A couple of songs ( " "My Song," and "The Story" ) from Brandi Carlile before class today. She'll be in Tucson at the Rialto Theatre on Fri., Oct. 16.
The 1S1P Assignment #1 Topic #2 reports were collected today. I am hoping to return the Radon reports in class on Thursday.
The first part of the Quiz #2 Study Guide is now available online. By the time today's notes are online, the complete study guide (in preliminary form) should be available.
Optional Assignment #1 was returned in class today. If you don't see a grade marked on your paper it means you earned full credit (0.5 extra credit points).
The Experiment #2 reports are due next Tuesday (Oct. 13). Please return your materials this week and pick up the supplementary information sheet. You can bring them to class or drop them off in my office (PAS 588).
When you add energy to an object, the object will usually warm up (conversely when you take energy from an object the object will cool). It is relatively easy to come up with an equation that allows you to figure out what the temperature change will be.
The temperature change will first depend on how much energy was added. This is a direct proportionality, so delta E is in the numerator of the equation (delta E and delta T are both positive when energy is added, negative when energy is taken from something)/
When you add equal amounts of energy to large and small pans of water, the small pan will heat up more quickly. The temperature change, delta T, will depend on the mass. A small mass will mean a large delta T, so mass should go in the denominator of the equation.
Different materials react differently when energy is added to them. A material with a large specific heat will warm more slowly than a material with a small specific heat. Specific heat has the same kind of effect on delta T as mass. Specific heat is sometimes called "thermal mass" or "thermal capacity."
Here's an important example that will show the effect of specific heat (middle of p. 45)
Equal amounts of energy (1000 calories, note that calories are units of energy) are added to equal masses (200 grams) of water and soil. We use water and soil in the example because most of the earth's surface is either ocean or land. Water has a higher specific heat than soil, it only warms up 5o C. The soil has a lower specific heat and warms up 25o C, 5 times more than the water.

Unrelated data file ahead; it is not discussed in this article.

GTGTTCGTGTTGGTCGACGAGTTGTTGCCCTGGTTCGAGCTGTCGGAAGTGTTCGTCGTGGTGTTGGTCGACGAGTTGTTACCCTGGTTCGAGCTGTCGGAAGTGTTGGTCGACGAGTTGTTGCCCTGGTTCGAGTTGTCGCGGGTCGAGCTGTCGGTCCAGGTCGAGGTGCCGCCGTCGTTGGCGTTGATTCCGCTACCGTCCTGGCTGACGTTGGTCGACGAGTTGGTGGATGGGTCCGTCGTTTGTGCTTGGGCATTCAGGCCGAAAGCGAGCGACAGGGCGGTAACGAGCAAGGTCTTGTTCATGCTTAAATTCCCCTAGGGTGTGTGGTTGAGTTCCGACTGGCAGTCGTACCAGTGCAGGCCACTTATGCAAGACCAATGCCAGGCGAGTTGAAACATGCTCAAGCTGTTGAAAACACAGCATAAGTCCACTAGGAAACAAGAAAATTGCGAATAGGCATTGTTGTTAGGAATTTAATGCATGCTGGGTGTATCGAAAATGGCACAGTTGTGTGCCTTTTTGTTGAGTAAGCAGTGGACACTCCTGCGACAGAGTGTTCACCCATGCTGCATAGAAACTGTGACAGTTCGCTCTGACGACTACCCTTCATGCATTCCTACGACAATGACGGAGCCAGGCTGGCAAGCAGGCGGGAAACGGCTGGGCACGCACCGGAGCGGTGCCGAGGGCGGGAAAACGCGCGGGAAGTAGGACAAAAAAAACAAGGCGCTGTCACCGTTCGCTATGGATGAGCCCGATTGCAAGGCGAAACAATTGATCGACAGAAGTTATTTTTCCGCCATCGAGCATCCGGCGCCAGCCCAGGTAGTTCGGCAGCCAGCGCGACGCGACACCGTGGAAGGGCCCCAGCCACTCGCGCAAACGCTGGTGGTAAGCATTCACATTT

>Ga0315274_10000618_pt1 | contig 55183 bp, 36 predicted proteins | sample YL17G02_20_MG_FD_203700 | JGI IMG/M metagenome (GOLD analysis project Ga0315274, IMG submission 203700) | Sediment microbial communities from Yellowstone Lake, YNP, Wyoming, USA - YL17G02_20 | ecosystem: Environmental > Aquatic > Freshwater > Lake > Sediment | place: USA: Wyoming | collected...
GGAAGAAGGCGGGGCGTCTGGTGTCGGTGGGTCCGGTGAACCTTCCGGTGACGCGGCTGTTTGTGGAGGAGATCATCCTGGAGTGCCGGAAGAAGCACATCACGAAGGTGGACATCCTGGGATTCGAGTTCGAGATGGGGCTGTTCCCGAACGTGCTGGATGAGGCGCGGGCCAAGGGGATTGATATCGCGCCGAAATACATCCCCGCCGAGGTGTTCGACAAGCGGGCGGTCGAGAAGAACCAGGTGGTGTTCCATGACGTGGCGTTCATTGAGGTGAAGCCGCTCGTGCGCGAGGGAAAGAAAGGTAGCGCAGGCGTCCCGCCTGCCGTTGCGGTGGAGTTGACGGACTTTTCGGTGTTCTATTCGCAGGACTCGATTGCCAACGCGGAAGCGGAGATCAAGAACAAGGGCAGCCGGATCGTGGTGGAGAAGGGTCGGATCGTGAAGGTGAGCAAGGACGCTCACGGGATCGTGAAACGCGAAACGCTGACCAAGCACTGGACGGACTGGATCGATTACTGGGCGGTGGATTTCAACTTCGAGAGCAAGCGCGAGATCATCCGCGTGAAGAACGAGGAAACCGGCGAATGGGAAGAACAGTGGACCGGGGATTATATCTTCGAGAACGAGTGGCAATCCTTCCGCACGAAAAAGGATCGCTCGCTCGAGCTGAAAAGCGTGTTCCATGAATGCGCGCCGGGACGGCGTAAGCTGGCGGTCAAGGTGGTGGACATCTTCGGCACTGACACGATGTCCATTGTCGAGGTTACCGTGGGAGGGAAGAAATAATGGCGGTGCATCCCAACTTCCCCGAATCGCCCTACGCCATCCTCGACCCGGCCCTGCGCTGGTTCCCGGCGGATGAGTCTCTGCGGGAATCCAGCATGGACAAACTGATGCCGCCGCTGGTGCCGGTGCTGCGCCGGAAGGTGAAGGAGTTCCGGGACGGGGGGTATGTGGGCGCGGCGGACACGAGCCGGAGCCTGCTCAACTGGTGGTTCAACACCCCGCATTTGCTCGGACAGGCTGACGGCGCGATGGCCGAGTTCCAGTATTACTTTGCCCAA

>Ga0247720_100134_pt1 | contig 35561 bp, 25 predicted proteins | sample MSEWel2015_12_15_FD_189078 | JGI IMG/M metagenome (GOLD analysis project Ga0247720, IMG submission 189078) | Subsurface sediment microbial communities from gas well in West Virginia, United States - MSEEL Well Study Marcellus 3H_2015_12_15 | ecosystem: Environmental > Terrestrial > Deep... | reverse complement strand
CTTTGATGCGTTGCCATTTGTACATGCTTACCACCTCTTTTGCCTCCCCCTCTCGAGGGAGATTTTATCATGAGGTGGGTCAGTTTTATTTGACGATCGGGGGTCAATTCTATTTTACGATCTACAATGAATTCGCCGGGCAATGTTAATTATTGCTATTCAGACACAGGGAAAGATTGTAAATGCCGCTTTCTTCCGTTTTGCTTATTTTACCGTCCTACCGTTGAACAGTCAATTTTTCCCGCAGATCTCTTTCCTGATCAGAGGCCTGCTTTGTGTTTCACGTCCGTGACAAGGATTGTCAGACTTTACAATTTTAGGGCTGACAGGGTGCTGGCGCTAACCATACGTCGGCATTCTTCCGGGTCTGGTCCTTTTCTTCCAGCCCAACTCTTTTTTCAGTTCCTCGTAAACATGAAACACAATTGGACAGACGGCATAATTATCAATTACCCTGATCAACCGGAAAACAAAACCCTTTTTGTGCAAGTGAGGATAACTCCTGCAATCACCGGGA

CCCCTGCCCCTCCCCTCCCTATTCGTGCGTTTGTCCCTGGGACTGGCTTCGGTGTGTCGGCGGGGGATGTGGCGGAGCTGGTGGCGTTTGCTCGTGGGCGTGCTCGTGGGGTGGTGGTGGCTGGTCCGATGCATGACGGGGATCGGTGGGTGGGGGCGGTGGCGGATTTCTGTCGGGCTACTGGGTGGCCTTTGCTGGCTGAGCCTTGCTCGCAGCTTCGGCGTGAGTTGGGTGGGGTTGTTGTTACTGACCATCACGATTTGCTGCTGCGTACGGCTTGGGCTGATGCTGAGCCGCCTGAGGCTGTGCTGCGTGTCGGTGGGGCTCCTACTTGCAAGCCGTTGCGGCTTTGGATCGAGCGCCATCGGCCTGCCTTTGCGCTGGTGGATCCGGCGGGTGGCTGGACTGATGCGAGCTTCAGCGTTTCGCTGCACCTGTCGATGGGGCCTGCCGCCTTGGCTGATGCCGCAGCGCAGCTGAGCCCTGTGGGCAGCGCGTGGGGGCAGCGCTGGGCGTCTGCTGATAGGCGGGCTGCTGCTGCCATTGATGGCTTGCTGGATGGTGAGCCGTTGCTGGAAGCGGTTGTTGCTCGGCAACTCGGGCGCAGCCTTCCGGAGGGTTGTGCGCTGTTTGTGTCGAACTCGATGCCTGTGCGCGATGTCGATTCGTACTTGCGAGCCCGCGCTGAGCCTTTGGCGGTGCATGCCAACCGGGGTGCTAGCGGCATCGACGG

These different rates of warming of water and soil have important effects on regional climate.
Oceans moderate the climate. Cities near a large body of water won't warm as much in the summer and won't cool as much during the winter compared to a city that is surrounded by land.
The city above on the coast has a 30o F annual range of temperature (range is the difference between the summer and winter temperatures). The city further inland (assumed to be at the same latitude and altitude) has an annual range of 60o F. Note that both cities have the same 60o F annual mean temperature.
Adding energy to an object will usually cause it to warm. But there is another possibility (bottom p. 45), the object could change phase (change from solid to liquid or gas). Adding energy to ice might cause the ice to melt. Adding energy to water could cause it to evaporate.
The equation at the bottom of the figure above allows you to calculate how much energy is required to melt ice or evaporate water or sublimate dry ice. You multiply the mass by the latent heat, a variable that depends on the particular material that is changing phase.
If you add energy to or remove energy from an object, the object will usually change temperature. You can calculate the temperature change if you know the object's mass and its specific heat.
We will be using the equation in a slightly different way in a class experiment/demonstration. We will measure the temperature change and use that to determine the amount of energy lost by an object.
The object of the experiment was to measure the latent heat of vaporization of liquid nitrogen. That just means measuring the amount of energy needed to evaporate a gram of liquid nitrogen. The students that are doing Experiment #2 are measuring the latent heat of fusion of ice, the energy needed to melt one gram of ice. You'll find the following figure on p. 45a in the photocopied Classnotes.
Some room temperature water poured into a styrofoam cup weighed 155 g. The cup itself weighed 3.8 g, so we had 151.2 g of water.
The water's temperature was 20.8 C (room temperature).